Born in 1931, Rosalie Simon, the youngest of six children, was 11 when she was kicked out of school in Czechoslovakia after the Nazis invaded. That was just the beginning. Soon people would get beaten just for being Jewish.

“It was a terrible shock to me,” she said. “They took my aunt, uncle and their children, including a 2-year-old, down to a place where they would be shot and thrown in the river. They got away and tried to hide in our house, but after two weeks they left out of fear. We never saw them again.”

One day police came and told Rosalie and her remaining family that they were leaving. They took all their valuables.

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“One of the policemen was a former teacher of mine who had always been nice to me,” Simon said. “He said if we didn’t give our valuables to them, they would all just be taken from us anyway.”

They were taken by train to a ghetto that was so full they were left in a cemetery. She never remembers being given any food, but her mother had packed some when they left, and they were able to cook outside.

“But we were always hungry,” she said. “I remember roaming through the streets, volunteering to teach young children songs and to read to keep them busy. Looking back now, I am happy I could give them some joy. Later they were gassed at Auschwitz.”

After three months they were put into cattle cars on a train. Just 12 years old, Simon was separated from her family and terrified. After three days the train stopped, they were herded out and she found her family. But people were being separated, some to the right, others to the left. They were at Auschwitz.

“My mother and I were sent to the left,” she said. “My mother was in a daze. She said, ‘Who knew they had crematoriums.’ I didn’t really understand, but for some reason I let go of my mother’s hand and ran to the right with my brother and father. Maybe an angel was telling me, but it saved me. Later my brother William was sent to the gas chamber all by himself.”

After reuniting with her sisters, they had their heads shaved and were doused with disinfectant.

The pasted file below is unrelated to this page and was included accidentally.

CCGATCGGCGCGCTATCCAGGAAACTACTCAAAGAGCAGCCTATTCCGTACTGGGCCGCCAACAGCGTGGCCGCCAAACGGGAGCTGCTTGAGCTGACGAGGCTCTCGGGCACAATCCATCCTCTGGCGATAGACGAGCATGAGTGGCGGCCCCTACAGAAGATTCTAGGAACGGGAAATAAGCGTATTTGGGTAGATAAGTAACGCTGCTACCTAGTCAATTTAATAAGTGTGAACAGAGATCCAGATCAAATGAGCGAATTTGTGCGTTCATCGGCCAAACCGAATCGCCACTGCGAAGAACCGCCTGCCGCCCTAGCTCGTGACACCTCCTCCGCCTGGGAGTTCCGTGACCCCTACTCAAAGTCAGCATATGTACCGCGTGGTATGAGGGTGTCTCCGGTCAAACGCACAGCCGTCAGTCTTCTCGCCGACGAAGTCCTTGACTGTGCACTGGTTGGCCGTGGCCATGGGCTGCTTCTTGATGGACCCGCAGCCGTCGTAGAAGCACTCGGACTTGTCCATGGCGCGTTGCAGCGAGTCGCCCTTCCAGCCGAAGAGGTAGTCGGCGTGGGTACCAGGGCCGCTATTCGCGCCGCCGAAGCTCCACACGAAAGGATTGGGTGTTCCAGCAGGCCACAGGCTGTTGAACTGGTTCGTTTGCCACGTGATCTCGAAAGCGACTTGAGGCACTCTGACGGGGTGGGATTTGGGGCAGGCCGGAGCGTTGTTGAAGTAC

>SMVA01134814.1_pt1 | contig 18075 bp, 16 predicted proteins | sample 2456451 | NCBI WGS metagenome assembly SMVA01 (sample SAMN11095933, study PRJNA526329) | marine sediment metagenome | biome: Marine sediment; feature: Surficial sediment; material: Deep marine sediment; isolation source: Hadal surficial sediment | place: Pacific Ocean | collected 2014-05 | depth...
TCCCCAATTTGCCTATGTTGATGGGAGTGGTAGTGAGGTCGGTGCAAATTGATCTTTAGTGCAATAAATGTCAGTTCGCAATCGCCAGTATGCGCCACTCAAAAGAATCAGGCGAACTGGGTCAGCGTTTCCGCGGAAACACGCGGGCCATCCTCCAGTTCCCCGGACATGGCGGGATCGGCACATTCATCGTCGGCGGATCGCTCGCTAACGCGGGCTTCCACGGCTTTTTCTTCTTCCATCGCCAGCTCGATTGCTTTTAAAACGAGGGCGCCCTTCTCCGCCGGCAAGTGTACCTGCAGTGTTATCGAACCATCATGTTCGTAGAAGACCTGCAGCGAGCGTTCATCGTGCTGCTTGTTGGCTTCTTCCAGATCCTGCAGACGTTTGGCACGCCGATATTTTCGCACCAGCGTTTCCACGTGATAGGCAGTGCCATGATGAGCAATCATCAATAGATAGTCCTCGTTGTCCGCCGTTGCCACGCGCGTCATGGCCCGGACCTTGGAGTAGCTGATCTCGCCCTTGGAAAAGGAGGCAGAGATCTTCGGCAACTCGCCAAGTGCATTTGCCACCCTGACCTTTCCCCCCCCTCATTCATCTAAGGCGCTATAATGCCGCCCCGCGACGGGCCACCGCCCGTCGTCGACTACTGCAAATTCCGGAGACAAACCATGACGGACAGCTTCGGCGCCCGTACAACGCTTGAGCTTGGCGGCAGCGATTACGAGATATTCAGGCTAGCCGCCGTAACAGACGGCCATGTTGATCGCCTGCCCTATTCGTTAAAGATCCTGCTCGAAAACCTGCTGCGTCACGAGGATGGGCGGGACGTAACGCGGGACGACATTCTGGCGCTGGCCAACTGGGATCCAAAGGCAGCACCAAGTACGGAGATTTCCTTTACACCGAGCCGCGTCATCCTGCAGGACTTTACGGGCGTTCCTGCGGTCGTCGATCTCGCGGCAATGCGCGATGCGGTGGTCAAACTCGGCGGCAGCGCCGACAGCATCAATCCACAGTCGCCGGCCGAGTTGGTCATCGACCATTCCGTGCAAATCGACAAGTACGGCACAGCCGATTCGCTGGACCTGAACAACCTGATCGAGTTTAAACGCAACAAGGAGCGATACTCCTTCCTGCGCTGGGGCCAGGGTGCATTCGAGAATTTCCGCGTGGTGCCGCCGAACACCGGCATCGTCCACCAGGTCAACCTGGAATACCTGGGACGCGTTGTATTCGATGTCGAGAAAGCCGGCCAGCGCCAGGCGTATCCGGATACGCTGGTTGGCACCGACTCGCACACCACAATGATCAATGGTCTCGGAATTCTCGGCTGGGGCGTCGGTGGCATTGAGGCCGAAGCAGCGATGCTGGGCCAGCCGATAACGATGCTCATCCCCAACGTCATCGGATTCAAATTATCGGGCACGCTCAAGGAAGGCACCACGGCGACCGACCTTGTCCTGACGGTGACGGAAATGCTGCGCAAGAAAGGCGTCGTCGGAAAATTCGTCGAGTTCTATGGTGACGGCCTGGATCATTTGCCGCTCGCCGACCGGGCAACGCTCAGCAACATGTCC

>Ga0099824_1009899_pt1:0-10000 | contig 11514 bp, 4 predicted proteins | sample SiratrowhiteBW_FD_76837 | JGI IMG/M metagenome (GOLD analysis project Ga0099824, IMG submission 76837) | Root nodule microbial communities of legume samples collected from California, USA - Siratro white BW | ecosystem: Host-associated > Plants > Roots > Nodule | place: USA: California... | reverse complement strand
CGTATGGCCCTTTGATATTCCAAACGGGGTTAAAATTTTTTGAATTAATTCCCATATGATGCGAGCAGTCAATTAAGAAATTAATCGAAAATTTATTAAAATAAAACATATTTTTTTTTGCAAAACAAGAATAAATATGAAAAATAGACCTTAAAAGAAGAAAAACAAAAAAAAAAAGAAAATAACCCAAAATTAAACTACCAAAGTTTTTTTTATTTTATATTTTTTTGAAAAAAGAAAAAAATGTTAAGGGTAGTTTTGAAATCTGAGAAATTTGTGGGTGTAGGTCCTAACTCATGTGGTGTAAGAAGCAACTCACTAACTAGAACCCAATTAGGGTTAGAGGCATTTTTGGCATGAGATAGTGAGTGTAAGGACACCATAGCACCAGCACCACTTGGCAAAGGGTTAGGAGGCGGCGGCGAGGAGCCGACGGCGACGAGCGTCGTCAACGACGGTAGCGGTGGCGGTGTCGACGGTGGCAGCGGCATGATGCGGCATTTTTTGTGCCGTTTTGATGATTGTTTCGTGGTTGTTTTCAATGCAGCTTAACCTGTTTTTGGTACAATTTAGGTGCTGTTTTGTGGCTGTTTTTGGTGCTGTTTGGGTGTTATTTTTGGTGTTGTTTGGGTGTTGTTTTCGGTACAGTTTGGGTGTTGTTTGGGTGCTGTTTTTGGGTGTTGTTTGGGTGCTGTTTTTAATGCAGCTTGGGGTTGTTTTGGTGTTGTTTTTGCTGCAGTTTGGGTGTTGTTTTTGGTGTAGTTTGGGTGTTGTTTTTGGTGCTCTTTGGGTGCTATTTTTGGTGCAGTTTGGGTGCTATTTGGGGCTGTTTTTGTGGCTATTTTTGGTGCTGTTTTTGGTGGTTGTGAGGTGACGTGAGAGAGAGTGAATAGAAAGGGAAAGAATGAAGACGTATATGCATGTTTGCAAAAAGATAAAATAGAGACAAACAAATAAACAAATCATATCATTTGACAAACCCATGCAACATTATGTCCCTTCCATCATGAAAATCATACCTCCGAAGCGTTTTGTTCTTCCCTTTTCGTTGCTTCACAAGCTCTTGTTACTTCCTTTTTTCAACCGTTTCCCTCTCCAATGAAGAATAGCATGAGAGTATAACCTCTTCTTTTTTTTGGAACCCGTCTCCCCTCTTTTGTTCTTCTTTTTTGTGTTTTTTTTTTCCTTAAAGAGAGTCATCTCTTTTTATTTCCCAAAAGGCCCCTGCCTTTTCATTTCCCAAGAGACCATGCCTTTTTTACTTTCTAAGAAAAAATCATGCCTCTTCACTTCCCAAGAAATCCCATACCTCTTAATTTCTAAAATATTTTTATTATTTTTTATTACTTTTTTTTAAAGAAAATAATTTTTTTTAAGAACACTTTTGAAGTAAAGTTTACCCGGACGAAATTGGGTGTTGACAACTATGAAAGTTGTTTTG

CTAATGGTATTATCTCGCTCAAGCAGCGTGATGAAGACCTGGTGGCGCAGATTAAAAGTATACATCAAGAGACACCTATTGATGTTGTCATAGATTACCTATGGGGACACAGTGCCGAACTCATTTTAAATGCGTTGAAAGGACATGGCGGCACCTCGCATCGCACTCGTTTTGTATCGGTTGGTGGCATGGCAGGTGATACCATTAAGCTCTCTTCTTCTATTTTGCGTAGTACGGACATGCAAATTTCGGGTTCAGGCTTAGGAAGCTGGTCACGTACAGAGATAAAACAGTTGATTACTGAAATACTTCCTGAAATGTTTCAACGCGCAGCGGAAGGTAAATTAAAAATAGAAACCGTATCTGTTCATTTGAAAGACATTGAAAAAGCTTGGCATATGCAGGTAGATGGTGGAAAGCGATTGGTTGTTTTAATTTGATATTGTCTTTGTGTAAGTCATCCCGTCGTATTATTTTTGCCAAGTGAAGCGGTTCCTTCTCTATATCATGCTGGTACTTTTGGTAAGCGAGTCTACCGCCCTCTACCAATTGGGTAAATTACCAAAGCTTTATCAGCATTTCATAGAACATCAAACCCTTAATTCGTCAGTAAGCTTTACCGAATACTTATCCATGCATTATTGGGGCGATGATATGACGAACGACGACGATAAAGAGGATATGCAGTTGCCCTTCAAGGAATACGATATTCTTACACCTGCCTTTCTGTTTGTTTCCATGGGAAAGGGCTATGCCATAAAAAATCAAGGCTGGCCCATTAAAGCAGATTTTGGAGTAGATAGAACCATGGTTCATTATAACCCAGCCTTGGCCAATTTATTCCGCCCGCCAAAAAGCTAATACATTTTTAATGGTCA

“We were all naked in front of the SS,” she said. “The word dignity meant nothing. They had whips and guns. We did what they told us.”

They would take people to showers and tell them they might get water or they might get gas from the showerheads.

“We don’t know if it was true, but every shower we would look up relieved to see water,” she said.

They were crammed into barracks, 10 to 12 people to a bed with a kettle outside to use for a bathroom at night. They had to empty it when it was full, and one time it spilled all over Simon, and she was not allowed to wash. They would stay outside all day with no water, lips blistering from the sun.

“We just laid on the ground until they let us back in,” she said. At night they would see the flames from the crematorium, though not everyone knew what they were. Eventually they were told that’s where they had burned their mothers and fathers, and they would eventually be there, too.

One day women were chosen to work in Germany. They had to walk naked past the infamous Dr. Josef Mengele. Simon was removed from the line, knew that meant death, and started crying hysterically. But then a mother volunteered to go to the gas chamber with her daughter, and when they let her in the gate, Simon was able to sneak out and run back to her sisters, who helped keep her hidden.

“I was so weak, so exhausted, I would have died right there without my sisters,” she said.

They were taken to another camp that still had little food, but at least no crematoriums. They worked in an ammunition factory.

“It was heaven compared to Auschwitz,” Simon said. “I remember seeing trucks delivering milk and thinking ‘There still is a normal world out there where people get milk delivered to their houses.’”

After several months they were moved again, to Dachau, where the dead piled up daily from illness and malnutrition. They were put on a train once more when they heard shots. It was Americans.

“We were liberated,” she said. “The soldiers told us there were ditches up ahead ready for us. We all would have been shot. There was unbelievable joy, but also sadness — what would we go home to?”

After being fed and recovering their strength they decided to return home. Survivors could travel without tickets.

“People knew who we were,” Simon said. They found their father in Prague. He had been put to work in a coal mine and contracted tuberculosis. Simon and two sisters returned home while two stayed with their father. But their town was deserted, families killed or gone, and when the Russians arrived, coming into the house while she was taking a bath, they decided to return to Prague.

“There was nothing but sad memories,” she said. Her uncle was in America, so they applied to immigrate, living first in New York, then Baltimore. She met Sidney Simon in high school, they married and had a son. Sidney worked long hours to start a scrap-metal business, and they moved to Pleasantville, where the family had a chicken farm. They still live at the shore.

Simon has begun a book about her life. She has spoken to groups and admits it is hard to sleep afterward. But she keeps a copy of a letter from a student who wrote that her German grandmother had told her that Hitler was a great man, and that the Holocaust didn’t happen. It wasn’t until she took a Holocaust course that she learned the truth. She thanked Simon and apologized for her grandmother’s ignorance.

“Some still deny the Holocaust,” Simon said. “That’s why it is so important to speak up. There are less and less survivors.”

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